U.K. company scraps ‘unlimited holiday’ plan after finding staff took fewer days off
A U.K.-based recruiting company is scrapping its unlimited vacation policy for employees in favour of a fixed vacation limit of 32 days, a policy that its founder says will offer more ‘clarity’ on vacation standards.
“That happened to be consistent across our top performers, so it set a sort of weird ‘guilty standard’ … There’s just a general anxiety of ‘yeah but like, actually how much can I take?’” Scott wrote.
Dozens of studies and surveys confirm that employees often take fewer days off if their company has an unlimited vacation policy, especially if there is a limited framework for how much vacation they can or should take.
In a 2017 study, HR platform Namely found that employees with unlimited vacation plans take only 13 days off per year on average, whereas traditional plan employees take 15 days off annually.
“Depending on how an unlimited PTO (paid time off) policy is put into practice, it often benefits employers more than the employees,” the study’s authors wrote.
Other studies suggest there is also an element of guilt involved in taking PTO, for both limited and unlimited vacation plans.
According to a 2019 TurnKey poll of 2,000 respondents, 54 per cent of surveyed employees felt guilty for taking a vacation, and 70 per cent logged into work while they were off duty.
On top of that, a record of 768 million days went unused by American workers in 2018 for those with limited vacation policies, a study by the U.S. Travel association found, citing ‘difficulty in getting away from work’ as a major reason.
Unlimited vacation has remained a popular perk among major global companies, such as Netflix, LinkedIn, GitHub and most recently, Goldman Sachs.
The number of job advertisements offering unlimited vacation days as a reward increased by almost 180 per cent from May 2015 to May 2019, according to Indeed, with tech jobs around six or eight times more likely to offer the perk in their postings.
Some Canadian companies have been following suit, but four-day workweeks are also gaining traction -- the Ontario township of Springwater is currently participating in a 4-day work week pilot project, and several Toronto-based companies such as The Leadership Agency and Alida Inc. have already instituted the 4 workday policy.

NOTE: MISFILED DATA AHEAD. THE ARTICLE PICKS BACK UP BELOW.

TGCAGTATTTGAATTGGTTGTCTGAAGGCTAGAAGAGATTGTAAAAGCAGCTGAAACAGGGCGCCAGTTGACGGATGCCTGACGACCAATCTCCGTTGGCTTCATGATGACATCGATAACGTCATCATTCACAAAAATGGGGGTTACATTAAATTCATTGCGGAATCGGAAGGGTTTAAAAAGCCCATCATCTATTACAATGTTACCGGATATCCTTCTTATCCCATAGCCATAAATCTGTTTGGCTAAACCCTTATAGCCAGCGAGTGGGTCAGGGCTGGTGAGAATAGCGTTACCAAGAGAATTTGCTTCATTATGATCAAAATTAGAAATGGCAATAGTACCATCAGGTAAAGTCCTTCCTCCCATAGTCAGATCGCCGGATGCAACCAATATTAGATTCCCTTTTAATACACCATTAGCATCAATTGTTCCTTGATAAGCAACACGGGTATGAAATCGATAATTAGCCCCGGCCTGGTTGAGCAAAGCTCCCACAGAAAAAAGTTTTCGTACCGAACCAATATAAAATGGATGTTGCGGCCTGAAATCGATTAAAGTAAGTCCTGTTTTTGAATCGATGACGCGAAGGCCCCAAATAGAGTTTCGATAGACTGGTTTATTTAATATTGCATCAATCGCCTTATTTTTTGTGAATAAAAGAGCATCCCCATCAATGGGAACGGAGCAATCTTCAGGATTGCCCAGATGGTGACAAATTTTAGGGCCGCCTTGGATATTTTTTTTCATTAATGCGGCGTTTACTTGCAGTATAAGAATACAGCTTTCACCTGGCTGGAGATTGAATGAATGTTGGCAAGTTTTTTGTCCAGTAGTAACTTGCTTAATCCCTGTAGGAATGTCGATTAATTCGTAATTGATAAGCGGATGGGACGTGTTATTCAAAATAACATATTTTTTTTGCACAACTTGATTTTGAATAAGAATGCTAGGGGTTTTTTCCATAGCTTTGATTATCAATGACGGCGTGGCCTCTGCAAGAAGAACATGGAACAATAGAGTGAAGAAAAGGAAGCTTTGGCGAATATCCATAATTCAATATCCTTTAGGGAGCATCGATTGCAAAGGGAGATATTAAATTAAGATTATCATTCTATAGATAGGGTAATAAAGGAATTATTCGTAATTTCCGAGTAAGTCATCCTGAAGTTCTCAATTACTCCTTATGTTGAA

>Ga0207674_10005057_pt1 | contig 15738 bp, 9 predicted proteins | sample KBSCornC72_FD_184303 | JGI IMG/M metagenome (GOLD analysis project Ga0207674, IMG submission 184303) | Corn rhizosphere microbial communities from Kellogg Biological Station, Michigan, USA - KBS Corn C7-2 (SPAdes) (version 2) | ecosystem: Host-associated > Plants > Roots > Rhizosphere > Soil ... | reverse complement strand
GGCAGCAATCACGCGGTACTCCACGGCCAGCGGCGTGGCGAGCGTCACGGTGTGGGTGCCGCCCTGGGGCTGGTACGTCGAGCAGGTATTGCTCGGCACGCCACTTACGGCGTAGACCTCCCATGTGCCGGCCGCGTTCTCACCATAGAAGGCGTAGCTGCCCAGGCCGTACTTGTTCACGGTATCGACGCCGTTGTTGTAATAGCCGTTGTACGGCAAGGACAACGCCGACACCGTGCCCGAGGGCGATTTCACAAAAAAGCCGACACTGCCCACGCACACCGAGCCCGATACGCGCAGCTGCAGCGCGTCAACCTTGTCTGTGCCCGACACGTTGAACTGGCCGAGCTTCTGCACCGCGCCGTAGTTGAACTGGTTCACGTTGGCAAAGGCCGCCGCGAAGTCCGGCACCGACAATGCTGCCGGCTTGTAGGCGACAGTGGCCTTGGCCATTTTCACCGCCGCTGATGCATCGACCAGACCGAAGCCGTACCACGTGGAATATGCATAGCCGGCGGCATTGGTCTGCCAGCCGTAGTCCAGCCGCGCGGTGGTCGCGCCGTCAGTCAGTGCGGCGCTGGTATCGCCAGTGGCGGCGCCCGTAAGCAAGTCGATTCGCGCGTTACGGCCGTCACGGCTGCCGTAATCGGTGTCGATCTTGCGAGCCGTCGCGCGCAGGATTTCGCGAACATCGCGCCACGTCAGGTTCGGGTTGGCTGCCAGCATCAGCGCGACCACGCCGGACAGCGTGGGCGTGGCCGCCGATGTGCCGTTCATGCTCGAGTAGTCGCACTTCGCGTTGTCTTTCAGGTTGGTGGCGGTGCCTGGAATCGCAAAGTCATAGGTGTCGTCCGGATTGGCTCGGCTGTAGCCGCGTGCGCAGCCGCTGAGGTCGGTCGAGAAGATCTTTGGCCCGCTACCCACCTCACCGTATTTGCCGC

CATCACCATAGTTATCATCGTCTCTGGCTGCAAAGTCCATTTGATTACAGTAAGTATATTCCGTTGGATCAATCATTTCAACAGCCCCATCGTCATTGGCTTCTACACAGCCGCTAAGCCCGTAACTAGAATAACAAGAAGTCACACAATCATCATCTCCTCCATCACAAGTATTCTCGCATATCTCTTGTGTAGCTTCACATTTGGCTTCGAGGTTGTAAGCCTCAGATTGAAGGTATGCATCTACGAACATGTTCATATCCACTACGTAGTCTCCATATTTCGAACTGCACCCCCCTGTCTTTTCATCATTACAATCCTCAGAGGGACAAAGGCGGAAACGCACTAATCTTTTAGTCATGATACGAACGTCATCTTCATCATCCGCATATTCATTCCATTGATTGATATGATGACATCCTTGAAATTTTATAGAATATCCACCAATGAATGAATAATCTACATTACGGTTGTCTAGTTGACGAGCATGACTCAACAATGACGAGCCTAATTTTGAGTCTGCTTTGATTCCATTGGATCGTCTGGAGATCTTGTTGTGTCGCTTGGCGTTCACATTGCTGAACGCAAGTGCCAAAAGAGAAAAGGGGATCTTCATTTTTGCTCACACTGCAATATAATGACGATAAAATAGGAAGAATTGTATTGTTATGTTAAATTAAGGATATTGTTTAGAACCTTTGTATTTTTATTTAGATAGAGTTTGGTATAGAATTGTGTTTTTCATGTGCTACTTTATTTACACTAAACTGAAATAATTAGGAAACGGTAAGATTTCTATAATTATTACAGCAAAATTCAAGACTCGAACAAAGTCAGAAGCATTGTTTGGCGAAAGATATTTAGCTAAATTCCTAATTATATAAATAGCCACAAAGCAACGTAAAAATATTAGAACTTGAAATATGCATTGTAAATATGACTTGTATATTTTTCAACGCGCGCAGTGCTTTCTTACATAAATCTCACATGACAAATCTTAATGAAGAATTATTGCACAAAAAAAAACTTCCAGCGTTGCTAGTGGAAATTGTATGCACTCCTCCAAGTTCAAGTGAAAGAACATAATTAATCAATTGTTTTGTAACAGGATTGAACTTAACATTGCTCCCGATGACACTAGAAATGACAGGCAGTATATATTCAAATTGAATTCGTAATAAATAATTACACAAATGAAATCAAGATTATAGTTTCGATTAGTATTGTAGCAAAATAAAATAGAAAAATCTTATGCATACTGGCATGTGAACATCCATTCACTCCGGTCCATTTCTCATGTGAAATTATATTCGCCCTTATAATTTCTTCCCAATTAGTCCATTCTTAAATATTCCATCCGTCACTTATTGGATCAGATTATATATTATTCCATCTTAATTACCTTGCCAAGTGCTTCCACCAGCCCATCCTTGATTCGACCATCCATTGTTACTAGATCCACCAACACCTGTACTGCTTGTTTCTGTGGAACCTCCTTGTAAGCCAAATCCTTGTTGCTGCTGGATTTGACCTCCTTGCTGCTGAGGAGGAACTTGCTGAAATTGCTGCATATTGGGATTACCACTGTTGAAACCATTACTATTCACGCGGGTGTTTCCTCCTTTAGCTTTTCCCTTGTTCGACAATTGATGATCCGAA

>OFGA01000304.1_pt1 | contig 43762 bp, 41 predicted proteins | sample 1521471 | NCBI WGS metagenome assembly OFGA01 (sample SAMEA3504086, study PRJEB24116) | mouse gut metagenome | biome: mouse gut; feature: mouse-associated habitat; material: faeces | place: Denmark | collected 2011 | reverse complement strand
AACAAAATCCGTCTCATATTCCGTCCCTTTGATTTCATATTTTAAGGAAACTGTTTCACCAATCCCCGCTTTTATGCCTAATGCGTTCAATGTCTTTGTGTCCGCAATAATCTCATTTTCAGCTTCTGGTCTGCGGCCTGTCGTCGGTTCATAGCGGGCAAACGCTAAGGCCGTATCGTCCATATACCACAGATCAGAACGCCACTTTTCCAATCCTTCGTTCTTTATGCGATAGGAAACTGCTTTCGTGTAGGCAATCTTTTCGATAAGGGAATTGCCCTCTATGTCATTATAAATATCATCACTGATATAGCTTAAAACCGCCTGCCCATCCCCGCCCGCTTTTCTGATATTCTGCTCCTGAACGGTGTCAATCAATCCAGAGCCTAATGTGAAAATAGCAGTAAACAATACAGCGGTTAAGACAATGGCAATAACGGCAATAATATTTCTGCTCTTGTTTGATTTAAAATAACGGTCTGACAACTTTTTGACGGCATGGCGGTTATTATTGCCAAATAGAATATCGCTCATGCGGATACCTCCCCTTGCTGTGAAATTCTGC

“The truth is that it was instantly impactful on our business," Jamie Savage, CEO and founder of The Leadership Agency, told CTV News last year. "The immediate impact was their well-being."
Changes to the way workplaces in the country are operating could have a positive impact on the way North Americans look at and are treated at work, the Harvard Business Review suggests.
Almost a third of working Canadians described themselves as workaholics, according to a 2005 Statistics Canada survey, and in 2015, almost half of Canadians surveyed by the Angus Reid Institute said working overtime was a choice.
Canadian employees are legally entitled to a minimum of 10 days of paid time off (PTO) annually. This law often excludes freelance, contract, temporary and gig workers who aren’t eligible for PTO, and as costs of living rise, can’t afford unpaid time off.
According to the government of Canada, federally regulated employees are entitled to 9 paid statutory holidays.
In the U.K., where Scott’s company is located, employees are entitled to 28 paid days off. According to the U.K. government, this applies to almost all full-time workers including agency workers, workers with irregular hours and workers on zero-hour contracts.
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